As APHA members filtered into the Ernest N. Morial Convention Center in New Orleans on Sunday morning, many were excited to get right into the action — and to start bringing the information they would learn back to their communities.
“There’s a wealth of health knowledge in the U.S., but a lot of it is kept in certain areas,” said Ndome Essoka, an MPH student at Rutgers University School of Public Health in New Brunswick, N.J. “Here we’ll be spreading it out. I feel like there’s a wealth of information here, and it’s so different from what we get in the classroom.”
Because the idea of healthography is so broad, attendees will be pondering it all week. Gladys Tataw-Ayuketah, MPH, RN, clinical manager for the Metabolic Clinical Research Unit within the Nursing Department at the National Institutes of Health, said she was interested in seeing the theme grow throughout the Annual Meeting.
“The environment, everything about where you live affects your whole well-being,” she noted. Tataw-Ayuketah will be presenting her research about yoga as self-care in underserved communities in the Washington, D.C., metro area on Monday.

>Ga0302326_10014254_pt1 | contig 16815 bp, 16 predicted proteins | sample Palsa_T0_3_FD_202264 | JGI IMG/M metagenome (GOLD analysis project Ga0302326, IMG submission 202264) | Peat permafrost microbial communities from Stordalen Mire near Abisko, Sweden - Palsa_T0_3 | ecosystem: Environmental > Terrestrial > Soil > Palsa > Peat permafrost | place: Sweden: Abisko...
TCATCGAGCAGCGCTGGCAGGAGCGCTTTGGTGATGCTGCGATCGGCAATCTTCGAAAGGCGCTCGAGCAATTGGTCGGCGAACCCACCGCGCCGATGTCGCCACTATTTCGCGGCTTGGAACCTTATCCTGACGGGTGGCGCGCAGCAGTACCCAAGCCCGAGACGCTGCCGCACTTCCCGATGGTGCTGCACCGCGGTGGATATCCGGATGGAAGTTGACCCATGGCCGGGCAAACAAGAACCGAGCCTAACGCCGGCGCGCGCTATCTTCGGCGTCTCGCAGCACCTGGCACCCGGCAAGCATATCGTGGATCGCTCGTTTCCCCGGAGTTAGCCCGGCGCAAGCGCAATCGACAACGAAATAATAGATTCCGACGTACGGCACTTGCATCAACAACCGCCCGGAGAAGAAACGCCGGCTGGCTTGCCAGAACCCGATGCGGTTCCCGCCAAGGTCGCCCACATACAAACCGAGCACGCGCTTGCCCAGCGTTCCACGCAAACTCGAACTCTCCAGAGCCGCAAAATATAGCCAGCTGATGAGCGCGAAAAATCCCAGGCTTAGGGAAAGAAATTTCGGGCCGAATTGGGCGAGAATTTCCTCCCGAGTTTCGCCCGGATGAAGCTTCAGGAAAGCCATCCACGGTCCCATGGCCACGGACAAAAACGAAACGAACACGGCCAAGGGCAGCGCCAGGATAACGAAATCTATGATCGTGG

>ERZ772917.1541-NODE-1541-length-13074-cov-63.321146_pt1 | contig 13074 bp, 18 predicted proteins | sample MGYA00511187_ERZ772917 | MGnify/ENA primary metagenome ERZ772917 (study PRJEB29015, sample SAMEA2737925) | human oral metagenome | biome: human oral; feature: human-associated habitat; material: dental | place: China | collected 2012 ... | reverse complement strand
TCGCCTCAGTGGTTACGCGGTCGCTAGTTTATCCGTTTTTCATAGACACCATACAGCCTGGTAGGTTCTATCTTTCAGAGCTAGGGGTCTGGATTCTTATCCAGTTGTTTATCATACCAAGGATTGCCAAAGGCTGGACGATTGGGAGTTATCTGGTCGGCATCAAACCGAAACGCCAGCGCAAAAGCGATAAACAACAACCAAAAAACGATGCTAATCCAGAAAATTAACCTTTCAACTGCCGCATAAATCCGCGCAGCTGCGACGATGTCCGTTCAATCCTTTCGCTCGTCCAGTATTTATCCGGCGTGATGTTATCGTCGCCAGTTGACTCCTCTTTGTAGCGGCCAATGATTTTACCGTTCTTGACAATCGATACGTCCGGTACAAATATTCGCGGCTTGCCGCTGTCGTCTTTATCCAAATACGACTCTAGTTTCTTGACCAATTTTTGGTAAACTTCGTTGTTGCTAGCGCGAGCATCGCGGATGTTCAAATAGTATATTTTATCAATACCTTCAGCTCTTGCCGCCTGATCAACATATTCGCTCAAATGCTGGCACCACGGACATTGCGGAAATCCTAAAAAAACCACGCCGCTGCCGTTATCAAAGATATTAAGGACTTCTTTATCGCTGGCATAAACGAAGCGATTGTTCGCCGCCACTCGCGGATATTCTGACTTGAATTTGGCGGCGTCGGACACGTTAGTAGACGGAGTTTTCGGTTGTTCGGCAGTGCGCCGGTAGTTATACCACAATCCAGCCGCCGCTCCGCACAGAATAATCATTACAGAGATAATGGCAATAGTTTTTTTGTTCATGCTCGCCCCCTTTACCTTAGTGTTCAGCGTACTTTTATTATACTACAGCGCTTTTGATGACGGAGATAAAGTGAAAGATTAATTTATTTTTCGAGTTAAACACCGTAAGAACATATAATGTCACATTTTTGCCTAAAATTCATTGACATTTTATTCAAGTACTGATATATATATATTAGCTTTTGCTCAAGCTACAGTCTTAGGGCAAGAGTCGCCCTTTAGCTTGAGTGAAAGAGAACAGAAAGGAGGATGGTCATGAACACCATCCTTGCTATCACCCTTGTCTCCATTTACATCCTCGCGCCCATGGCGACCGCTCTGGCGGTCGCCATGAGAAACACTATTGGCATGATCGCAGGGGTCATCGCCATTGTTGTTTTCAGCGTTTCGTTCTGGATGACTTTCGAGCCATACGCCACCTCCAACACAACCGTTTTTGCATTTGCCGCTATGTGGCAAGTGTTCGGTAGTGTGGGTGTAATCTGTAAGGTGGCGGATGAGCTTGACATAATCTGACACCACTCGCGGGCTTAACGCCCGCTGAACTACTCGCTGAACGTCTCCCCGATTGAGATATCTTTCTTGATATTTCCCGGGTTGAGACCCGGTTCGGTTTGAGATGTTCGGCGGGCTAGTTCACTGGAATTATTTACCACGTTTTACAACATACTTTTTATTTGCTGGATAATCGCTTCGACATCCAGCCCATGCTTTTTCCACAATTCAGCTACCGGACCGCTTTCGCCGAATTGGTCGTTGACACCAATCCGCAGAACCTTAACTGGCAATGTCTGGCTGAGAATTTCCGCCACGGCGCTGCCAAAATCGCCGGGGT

Some attendees said they hoped to bring specific ideas back to their communities, but for Jimmie Smith, an assistant professor at the Mercer University College of Health Professions in Macon, Georgia, the meeting is a chance to remind himself why public health is important.
“Probably for me, it’s more personal,” he said. “It’s the renewed energy to address health disparities and health equity.”
In the 13 counties Smith serves, he said two are urban communities, but the rest are very rural, some with populations of only 9,000.
For other attendees, the location of the Annual Meeting in New Orleans was a reminder of how location affects the population of this Gulf Coast city. Breanne Biondi, an MPH student at Rutgers University School of Public Health from Piscataway, N.J., noted that post-Hurricane Katrina, the city is a microcosm of healthography, particularly in regard to access to healthy foods.
And for some, it was important to bring the meeting back to New Orleans so many years after APHA had to move its 2005 Annual Meeting to Philadelphia in the wake of Hurricane Katrina.
“I think probably there are lasting health problems from Katrina,” said Michele Kiely, associate dean for research at the City University of New York School of Public Health. “It’s good to infuse the economy (by being here) because economy helps health.”
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